Small cryptic animals utilize the interstices of coral rubble as a refuge from predators and form a significant part of the diversity and productivity of coral reef ecosystems. In the present study, we examined the composition of cryptic mobile animals along an estuarine gradient within a mangrove-seagrass- coral reef seascape off Ishigaki Island, southwest Japan. We used mesh traps with defaunated coral rubble to sample cryptic mobile animals quantitatively at four sites: upper-estuary mangrove, lowerestuary mangrove, seagrass bed, and coral lagoon. Sixtyfive species of decapod crustaceans, gastropods, fishes, and other mobile animals were identified. The assemblage composition of these identified species was significantly different among the four sites. Low-resolution taxa including copepods, gammarids, and other taxa also showed significant differences in composition among the four sites. Two types of rubble (branch and lump) were used to examine the possible effects of microhabitat structure, but no significant effect on assemblage composition was detected. Results indicate that, despite the close proximity and high degree of water mass mixing among the sites, cryptic animals colonized the trays from the surrounding habitats, and that the assemblage of cryptic animals varied considerably along the estuarine gradient..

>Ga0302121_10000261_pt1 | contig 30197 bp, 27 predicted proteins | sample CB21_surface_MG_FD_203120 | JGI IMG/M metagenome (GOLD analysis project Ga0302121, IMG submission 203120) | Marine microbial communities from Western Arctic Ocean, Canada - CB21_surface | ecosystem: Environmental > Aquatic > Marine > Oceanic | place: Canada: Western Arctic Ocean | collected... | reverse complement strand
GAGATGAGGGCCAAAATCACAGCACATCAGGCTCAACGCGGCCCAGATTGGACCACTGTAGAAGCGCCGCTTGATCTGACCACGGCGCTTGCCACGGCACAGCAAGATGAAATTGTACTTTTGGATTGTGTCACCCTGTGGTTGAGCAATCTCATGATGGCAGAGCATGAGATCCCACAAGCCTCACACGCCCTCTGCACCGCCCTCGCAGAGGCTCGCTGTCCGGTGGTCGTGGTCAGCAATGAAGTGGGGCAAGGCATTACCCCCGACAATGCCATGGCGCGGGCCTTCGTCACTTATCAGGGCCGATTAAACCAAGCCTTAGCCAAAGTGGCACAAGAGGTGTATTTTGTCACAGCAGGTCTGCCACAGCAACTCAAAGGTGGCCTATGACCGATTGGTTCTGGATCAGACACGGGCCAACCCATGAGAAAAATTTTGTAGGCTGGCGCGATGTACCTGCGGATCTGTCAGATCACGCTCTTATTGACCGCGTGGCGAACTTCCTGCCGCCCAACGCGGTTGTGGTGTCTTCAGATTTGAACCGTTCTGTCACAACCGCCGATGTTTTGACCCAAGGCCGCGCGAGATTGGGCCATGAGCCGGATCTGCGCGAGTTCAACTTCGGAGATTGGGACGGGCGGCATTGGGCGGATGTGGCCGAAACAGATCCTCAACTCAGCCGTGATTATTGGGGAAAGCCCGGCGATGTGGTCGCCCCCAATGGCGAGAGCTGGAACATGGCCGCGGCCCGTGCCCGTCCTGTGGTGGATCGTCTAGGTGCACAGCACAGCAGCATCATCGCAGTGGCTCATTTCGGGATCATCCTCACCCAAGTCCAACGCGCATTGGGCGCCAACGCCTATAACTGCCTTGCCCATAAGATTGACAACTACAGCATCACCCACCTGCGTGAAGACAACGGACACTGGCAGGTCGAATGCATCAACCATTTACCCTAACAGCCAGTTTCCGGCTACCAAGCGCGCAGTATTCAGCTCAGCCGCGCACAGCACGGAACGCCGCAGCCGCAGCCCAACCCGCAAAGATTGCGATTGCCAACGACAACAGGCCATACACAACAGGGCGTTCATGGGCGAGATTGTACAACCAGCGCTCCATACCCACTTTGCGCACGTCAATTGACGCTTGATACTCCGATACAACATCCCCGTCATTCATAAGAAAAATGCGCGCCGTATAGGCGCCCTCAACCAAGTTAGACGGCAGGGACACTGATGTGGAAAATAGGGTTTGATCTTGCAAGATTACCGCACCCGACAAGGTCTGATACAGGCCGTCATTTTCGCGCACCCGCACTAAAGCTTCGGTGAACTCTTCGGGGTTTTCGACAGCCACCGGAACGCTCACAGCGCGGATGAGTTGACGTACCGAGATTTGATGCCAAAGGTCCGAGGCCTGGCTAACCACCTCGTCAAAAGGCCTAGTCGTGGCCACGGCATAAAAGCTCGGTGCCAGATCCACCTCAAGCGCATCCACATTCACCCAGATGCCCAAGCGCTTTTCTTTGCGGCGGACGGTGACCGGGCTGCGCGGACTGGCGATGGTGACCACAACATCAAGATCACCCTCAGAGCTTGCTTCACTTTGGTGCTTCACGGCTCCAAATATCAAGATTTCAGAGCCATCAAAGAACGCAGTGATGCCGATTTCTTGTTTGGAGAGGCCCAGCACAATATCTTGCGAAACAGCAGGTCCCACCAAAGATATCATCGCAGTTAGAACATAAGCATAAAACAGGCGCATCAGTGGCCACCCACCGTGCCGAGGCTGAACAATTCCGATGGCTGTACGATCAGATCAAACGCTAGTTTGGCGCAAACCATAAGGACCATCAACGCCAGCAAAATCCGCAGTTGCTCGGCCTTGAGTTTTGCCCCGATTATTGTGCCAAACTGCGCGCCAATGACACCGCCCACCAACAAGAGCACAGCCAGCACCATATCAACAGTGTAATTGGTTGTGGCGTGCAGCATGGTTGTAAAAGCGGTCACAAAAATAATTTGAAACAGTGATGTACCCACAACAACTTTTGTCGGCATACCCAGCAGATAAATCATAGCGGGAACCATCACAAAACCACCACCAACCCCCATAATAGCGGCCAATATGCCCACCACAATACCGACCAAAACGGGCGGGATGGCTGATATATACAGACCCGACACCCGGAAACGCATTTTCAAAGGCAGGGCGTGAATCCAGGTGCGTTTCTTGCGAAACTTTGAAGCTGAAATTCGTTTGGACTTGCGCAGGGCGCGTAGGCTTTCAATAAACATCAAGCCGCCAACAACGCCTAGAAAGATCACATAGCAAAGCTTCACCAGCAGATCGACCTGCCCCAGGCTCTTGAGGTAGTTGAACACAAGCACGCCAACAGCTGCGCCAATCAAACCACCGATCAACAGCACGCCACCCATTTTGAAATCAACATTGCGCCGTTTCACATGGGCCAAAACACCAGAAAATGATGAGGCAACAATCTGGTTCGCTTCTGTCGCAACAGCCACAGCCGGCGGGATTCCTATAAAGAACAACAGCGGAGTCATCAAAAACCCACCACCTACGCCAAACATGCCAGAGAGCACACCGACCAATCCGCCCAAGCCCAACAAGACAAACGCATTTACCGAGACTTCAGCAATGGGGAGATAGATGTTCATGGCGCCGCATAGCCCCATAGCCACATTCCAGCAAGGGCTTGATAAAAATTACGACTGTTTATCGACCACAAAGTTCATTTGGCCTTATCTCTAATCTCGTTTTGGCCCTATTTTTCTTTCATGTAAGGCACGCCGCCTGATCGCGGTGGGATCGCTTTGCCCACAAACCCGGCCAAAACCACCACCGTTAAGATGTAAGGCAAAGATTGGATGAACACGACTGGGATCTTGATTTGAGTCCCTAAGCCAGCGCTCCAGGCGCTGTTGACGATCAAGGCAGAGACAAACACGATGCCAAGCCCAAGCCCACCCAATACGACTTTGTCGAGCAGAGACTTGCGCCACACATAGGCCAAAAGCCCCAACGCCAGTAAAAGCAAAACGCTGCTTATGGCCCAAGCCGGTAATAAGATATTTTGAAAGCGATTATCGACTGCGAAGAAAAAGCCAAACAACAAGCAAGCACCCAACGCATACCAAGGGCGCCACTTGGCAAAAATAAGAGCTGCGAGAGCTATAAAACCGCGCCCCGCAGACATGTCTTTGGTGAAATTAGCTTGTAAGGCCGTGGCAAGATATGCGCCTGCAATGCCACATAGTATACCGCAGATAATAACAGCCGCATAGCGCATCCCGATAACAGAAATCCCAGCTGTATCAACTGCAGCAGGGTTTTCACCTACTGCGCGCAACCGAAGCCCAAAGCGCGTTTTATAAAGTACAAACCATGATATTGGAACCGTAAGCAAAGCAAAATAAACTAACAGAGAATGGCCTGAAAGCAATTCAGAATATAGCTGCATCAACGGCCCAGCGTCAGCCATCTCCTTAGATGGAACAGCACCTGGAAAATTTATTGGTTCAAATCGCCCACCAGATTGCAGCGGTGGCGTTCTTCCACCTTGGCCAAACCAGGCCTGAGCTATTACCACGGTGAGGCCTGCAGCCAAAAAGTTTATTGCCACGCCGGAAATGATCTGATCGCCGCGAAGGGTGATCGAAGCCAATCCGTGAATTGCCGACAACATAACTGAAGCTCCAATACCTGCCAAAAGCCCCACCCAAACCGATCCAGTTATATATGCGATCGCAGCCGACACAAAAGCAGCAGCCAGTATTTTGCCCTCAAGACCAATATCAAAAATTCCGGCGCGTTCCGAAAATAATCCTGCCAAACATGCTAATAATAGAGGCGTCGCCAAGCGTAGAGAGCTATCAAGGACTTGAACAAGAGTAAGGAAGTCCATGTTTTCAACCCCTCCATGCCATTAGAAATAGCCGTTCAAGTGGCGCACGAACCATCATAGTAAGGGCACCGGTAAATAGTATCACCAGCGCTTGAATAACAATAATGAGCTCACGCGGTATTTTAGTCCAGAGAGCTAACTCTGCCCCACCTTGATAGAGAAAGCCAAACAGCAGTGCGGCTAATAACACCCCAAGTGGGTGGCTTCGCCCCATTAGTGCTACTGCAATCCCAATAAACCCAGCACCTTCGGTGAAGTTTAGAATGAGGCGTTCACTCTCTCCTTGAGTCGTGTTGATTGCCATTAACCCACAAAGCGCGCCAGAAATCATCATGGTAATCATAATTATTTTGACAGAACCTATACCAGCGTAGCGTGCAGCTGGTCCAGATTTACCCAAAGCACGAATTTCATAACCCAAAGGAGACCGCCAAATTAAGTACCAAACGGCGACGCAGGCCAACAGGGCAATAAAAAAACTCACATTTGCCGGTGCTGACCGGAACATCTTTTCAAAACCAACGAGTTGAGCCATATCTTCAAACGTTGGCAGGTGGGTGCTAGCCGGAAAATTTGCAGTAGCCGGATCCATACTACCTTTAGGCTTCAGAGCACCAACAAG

ASJC Scopus subject areas
- Aquatic Science